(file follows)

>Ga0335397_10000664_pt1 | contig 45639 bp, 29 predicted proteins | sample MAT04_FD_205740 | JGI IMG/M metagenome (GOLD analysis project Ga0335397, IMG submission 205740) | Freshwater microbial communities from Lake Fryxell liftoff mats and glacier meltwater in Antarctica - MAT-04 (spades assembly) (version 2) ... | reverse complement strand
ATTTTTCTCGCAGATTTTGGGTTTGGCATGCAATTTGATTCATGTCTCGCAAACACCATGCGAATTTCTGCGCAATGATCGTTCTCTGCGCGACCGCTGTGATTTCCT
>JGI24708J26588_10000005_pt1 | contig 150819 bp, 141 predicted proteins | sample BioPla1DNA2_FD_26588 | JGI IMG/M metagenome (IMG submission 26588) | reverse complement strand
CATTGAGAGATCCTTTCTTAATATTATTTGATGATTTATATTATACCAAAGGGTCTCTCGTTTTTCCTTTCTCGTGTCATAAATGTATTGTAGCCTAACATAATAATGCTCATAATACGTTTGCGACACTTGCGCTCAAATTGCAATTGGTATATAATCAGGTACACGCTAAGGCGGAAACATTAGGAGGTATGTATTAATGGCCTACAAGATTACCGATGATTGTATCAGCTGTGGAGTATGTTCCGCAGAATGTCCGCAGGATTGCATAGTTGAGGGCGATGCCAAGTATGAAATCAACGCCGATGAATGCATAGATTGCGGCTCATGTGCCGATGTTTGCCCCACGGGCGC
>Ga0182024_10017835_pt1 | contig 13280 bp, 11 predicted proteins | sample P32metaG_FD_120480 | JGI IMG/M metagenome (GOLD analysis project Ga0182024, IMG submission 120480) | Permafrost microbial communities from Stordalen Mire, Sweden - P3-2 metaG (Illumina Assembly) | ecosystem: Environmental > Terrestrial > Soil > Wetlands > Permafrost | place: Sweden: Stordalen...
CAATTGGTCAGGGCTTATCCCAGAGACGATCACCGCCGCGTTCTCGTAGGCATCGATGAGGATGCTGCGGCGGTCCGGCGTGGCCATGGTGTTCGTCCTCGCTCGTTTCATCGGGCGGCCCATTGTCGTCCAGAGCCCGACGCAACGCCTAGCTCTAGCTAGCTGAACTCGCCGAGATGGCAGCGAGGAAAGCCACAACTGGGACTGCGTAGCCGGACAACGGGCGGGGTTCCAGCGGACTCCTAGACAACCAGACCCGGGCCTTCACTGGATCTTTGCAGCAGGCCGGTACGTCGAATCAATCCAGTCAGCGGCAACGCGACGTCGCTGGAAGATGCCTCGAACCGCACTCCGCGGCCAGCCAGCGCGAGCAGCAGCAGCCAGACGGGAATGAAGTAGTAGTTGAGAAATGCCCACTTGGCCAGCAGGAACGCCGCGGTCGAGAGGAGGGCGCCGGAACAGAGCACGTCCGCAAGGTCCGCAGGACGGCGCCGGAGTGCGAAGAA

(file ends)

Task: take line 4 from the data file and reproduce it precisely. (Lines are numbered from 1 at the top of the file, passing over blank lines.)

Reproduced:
CATTGAGAGATCCTTTCTTAATATTATTTGATGATTTATATTATACCAAAGGGTCTCTCGTTTTTCCTTTCTCGTGTCATAAATGTATTGTAGCCTAACATAATAATGCTCATAATACGTTTGCGACACTTGCGCTCAAATTGCAATTGGTATATAATCAGGTACACGCTAAGGCGGAAACATTAGGAGGTATGTATTAATGGCCTACAAGATTACCGATGATTGTATCAGCTGTGGAGTATGTTCCGCAGAATGTCCGCAGGATTGCATAGTTGAGGGCGATGCCAAGTATGAAATCAACGCCGATGAATGCATAGATTGCGGCTCATGTGCCGATGTTTGCCCCACGGGCGC